Vinery owners hear neighbours' concerns

A HEATED discussion broke out when neighbours were invited to Whispers Vinery to take a look at the controversial wood burner on Saturday.

Residents are shown around Whispers Vinery on Saturday. (Picture by Anna Brehaut, 1291251)
Residents are shown around Whispers Vinery on Saturday. (Picture by Anna Brehaut, 1291251)

A HEATED discussion broke out when neighbours were invited to Whispers Vinery to take a look at the controversial wood burner on Saturday.

About 10 people, including Vazon residents and douzaine representatives, visited the site.

Some residents were pleased to see the effort vinery owner B. R. Langlois and Sons Ltd has been taking to comply with a new licence.

But Helen Litchfield, who lives opposite, was not satisfied and quizzed both Mark and Ian Langlois, who operate the business.

‘This really is a serious pollution hazard,’ she said.

Comments for: "Vinery owners hear neighbours' concerns "


Yes Helen lets put all the islands wood in Mont Cuet, ban all wood burning stoves and coal ones for that matter, and everybody can use electricity for heat, because no fossil fuels are used in the production of that...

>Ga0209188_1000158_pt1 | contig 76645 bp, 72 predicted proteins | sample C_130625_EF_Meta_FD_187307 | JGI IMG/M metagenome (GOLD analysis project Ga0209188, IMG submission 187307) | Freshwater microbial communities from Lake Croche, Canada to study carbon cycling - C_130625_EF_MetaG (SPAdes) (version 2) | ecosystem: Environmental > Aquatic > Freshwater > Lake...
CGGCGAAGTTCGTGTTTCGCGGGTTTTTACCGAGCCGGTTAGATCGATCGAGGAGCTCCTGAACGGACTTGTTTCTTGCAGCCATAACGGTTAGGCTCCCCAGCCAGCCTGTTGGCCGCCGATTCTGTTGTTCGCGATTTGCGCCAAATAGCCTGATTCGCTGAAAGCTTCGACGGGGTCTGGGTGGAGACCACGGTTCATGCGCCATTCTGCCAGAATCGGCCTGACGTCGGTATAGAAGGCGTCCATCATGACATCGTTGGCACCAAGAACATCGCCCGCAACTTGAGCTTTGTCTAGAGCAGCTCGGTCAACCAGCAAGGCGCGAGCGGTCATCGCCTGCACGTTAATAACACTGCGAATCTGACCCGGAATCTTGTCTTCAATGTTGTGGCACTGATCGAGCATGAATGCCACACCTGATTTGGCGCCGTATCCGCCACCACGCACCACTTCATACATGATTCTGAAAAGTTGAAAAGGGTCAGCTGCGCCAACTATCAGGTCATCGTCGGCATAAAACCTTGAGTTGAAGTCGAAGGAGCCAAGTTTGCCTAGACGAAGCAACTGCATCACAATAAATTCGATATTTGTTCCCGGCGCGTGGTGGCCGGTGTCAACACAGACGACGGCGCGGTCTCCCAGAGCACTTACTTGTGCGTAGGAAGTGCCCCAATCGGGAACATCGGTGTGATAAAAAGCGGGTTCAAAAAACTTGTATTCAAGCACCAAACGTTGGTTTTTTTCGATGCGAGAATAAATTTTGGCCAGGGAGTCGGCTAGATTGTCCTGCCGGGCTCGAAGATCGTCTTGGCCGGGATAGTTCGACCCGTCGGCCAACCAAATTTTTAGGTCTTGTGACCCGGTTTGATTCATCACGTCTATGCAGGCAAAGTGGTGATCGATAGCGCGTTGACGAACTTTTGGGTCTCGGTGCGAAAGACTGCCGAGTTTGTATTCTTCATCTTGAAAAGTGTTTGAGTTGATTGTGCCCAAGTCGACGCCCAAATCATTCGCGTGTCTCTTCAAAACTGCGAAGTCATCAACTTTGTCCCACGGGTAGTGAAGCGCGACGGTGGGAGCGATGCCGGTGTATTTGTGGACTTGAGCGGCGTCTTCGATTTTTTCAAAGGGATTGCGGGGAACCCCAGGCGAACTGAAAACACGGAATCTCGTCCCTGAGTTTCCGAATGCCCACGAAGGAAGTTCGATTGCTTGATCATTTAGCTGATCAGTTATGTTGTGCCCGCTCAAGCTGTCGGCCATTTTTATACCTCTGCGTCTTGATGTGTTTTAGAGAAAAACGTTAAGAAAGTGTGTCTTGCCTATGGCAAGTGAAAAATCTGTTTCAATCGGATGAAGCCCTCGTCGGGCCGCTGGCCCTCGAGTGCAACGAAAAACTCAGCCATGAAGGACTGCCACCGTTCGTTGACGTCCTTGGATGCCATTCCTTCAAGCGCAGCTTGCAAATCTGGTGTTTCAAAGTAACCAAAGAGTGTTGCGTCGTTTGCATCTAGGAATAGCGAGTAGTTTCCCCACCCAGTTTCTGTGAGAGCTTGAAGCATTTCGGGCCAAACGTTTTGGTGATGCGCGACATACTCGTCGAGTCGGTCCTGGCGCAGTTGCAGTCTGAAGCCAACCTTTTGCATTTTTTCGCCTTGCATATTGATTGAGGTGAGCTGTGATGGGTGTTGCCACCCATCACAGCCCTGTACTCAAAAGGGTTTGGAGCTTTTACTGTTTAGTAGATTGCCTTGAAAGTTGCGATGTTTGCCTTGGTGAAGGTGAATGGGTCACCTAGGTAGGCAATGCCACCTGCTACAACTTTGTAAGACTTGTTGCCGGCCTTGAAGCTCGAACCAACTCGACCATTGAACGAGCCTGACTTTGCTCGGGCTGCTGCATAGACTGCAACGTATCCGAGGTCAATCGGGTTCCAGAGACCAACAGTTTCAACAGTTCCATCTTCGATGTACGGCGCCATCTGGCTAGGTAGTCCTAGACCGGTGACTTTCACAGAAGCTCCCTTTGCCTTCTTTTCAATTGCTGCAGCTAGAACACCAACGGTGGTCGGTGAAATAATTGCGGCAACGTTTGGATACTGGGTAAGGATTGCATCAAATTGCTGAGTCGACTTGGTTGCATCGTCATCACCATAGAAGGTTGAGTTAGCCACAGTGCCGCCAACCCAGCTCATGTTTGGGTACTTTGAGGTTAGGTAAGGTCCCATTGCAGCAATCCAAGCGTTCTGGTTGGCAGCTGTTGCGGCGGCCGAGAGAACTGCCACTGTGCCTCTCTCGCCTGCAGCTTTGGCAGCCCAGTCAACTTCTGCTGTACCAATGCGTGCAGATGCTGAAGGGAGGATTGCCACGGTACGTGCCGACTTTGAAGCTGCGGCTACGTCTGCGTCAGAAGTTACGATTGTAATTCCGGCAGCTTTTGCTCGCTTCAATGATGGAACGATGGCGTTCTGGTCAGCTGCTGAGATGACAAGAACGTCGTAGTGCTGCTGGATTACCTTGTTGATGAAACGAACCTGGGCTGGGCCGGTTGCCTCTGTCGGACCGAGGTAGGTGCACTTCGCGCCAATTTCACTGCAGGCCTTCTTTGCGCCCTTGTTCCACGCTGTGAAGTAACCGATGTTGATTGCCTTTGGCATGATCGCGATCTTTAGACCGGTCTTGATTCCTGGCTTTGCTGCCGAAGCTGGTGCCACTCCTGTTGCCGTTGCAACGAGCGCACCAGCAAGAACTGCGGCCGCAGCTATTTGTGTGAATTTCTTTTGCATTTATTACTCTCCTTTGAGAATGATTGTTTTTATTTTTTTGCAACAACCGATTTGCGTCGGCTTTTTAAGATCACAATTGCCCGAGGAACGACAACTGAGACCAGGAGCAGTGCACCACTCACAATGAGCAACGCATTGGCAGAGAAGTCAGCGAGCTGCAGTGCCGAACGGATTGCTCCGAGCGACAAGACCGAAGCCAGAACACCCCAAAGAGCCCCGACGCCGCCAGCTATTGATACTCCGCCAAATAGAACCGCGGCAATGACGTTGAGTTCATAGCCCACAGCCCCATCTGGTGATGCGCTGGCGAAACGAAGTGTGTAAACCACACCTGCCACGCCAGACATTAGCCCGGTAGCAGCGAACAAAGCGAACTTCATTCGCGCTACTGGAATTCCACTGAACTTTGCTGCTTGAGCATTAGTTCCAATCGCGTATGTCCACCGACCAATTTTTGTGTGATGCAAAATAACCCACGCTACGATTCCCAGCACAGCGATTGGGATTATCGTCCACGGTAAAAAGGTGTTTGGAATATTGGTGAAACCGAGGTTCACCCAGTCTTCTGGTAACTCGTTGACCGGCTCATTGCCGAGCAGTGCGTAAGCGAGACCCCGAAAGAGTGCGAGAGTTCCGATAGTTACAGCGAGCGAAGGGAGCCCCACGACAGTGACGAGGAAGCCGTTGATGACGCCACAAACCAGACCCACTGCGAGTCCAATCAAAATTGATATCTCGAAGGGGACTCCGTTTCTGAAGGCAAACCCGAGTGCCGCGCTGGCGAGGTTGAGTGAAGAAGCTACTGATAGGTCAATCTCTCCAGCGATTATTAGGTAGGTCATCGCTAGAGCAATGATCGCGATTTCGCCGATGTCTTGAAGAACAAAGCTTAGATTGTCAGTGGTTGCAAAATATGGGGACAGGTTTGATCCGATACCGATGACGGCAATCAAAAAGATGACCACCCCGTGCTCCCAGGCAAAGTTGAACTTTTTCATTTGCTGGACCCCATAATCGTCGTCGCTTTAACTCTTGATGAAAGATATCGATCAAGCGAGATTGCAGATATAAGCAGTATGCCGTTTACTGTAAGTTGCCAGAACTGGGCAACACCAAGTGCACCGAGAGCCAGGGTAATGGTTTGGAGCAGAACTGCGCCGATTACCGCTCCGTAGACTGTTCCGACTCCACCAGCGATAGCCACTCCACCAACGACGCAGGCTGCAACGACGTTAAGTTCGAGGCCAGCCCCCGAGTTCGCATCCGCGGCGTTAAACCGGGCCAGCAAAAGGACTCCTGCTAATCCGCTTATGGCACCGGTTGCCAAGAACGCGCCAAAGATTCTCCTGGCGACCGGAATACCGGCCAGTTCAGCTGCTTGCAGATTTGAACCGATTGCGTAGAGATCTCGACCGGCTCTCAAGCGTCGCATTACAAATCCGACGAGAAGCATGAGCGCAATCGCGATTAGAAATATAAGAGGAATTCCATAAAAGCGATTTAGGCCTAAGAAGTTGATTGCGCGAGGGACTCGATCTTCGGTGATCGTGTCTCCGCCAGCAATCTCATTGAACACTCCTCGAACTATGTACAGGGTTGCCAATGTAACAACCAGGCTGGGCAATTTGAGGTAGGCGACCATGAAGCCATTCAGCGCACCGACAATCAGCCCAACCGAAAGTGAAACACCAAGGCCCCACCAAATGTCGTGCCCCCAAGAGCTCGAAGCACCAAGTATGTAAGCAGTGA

If only everyone realised how bad the replaced boiler was for the environment, they would be patting these guys on the back. This now puts guernsey growing back on the map.


I'm sure the boiler manufacturers have to comply with many regulations when designing and building such a device and this will include emissions tests, if clean unpainted/untreated wood is being burnt I don't see a problem as I do this every day in the the winter months at my home and find it much cleaner than coal.


You are correct. The boiler plant, in this case, is designed to burn biomass wood chip - ("clean" by-products from wood working industries) not hazardous waste (from old pallets and construction demolition wood that will likely contain many chemicals such as preservatives etc). The wrong use of the plant is not the fault of the supplier.

No emission test results have been made publicly available for scrutiny.


...and no emission test results nor any other hard evidence were included in the licence application to demonstrate that the plant could be operated safely.